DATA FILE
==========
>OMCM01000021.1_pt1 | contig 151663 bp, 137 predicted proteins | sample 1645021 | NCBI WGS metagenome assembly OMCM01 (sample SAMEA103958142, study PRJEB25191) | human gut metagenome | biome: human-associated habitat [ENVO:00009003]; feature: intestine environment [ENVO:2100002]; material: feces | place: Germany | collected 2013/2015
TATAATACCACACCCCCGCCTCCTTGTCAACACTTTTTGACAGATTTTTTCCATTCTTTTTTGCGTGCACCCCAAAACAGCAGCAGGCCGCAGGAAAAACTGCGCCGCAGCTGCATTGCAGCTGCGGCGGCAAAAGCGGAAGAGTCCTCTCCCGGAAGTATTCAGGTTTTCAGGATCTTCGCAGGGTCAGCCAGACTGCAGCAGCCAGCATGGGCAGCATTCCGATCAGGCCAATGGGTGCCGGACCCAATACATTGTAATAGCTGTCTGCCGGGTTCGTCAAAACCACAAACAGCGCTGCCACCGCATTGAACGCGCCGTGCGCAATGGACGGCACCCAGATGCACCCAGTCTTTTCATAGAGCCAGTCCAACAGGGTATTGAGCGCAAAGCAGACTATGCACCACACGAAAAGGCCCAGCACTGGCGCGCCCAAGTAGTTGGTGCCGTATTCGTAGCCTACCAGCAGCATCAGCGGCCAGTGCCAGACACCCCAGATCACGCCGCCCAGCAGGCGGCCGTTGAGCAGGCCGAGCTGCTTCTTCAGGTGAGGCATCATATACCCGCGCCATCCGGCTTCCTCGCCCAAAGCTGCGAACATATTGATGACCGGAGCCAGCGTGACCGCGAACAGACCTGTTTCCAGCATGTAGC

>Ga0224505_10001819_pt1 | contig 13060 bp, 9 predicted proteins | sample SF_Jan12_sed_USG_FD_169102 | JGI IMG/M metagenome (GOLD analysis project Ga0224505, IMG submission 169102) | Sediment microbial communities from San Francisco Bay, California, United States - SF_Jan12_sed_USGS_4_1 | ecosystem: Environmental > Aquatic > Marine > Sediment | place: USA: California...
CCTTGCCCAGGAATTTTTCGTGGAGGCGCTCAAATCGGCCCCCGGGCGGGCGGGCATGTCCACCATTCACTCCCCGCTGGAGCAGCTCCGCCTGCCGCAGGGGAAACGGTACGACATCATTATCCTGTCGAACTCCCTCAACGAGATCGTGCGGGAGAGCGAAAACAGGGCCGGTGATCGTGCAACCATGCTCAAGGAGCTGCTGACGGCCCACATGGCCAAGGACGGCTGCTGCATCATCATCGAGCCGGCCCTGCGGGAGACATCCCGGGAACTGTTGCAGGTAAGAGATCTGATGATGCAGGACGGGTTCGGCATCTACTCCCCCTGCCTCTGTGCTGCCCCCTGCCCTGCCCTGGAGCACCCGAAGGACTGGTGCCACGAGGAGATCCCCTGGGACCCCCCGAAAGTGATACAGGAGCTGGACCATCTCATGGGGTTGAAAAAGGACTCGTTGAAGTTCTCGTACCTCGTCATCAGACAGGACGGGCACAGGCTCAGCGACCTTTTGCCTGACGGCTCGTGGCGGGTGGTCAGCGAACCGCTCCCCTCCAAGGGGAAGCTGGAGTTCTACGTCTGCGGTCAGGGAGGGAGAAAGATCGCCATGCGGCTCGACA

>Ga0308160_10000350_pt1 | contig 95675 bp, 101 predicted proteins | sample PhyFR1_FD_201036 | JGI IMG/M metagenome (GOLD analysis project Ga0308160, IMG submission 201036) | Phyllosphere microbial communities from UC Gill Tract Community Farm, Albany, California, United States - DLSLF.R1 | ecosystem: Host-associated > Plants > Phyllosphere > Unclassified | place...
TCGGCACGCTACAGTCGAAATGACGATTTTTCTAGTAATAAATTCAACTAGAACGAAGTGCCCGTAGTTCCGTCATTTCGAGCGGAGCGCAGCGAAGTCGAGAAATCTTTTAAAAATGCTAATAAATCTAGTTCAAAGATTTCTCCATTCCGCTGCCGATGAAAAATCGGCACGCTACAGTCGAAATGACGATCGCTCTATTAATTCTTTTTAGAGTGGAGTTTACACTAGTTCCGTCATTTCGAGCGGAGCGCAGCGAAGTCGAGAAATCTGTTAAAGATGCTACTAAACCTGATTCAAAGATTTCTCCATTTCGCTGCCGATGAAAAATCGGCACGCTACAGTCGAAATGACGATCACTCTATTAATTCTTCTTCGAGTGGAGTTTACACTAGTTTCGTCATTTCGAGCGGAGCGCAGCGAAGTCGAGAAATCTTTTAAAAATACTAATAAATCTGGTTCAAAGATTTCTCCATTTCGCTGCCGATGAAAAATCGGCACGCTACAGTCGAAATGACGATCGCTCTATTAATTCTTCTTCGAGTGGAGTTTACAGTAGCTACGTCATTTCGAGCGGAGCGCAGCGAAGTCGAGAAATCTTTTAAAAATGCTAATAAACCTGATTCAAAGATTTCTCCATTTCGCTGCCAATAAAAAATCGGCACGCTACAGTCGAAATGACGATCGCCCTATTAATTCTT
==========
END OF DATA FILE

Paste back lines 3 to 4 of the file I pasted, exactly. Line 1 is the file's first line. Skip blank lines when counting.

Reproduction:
>Ga0224505_10001819_pt1 | contig 13060 bp, 9 predicted proteins | sample SF_Jan12_sed_USG_FD_169102 | JGI IMG/M metagenome (GOLD analysis project Ga0224505, IMG submission 169102) | Sediment microbial communities from San Francisco Bay, California, United States - SF_Jan12_sed_USGS_4_1 | ecosystem: Environmental > Aquatic > Marine > Sediment | place: USA: California...
CCTTGCCCAGGAATTTTTCGTGGAGGCGCTCAAATCGGCCCCCGGGCGGGCGGGCATGTCCACCATTCACTCCCCGCTGGAGCAGCTCCGCCTGCCGCAGGGGAAACGGTACGACATCATTATCCTGTCGAACTCCCTCAACGAGATCGTGCGGGAGAGCGAAAACAGGGCCGGTGATCGTGCAACCATGCTCAAGGAGCTGCTGACGGCCCACATGGCCAAGGACGGCTGCTGCATCATCATCGAGCCGGCCCTGCGGGAGACATCCCGGGAACTGTTGCAGGTAAGAGATCTGATGATGCAGGACGGGTTCGGCATCTACTCCCCCTGCCTCTGTGCTGCCCCCTGCCCTGCCCTGGAGCACCCGAAGGACTGGTGCCACGAGGAGATCCCCTGGGACCCCCCGAAAGTGATACAGGAGCTGGACCATCTCATGGGGTTGAAAAAGGACTCGTTGAAGTTCTCGTACCTCGTCATCAGACAGGACGGGCACAGGCTCAGCGACCTTTTGCCTGACGGCTCGTGGCGGGTGGTCAGCGAACCGCTCCCCTCCAAGGGGAAGCTGGAGTTCTACGTCTGCGGTCAGGGAGGGAGAAAGATCGCCATGCGGCTCGACA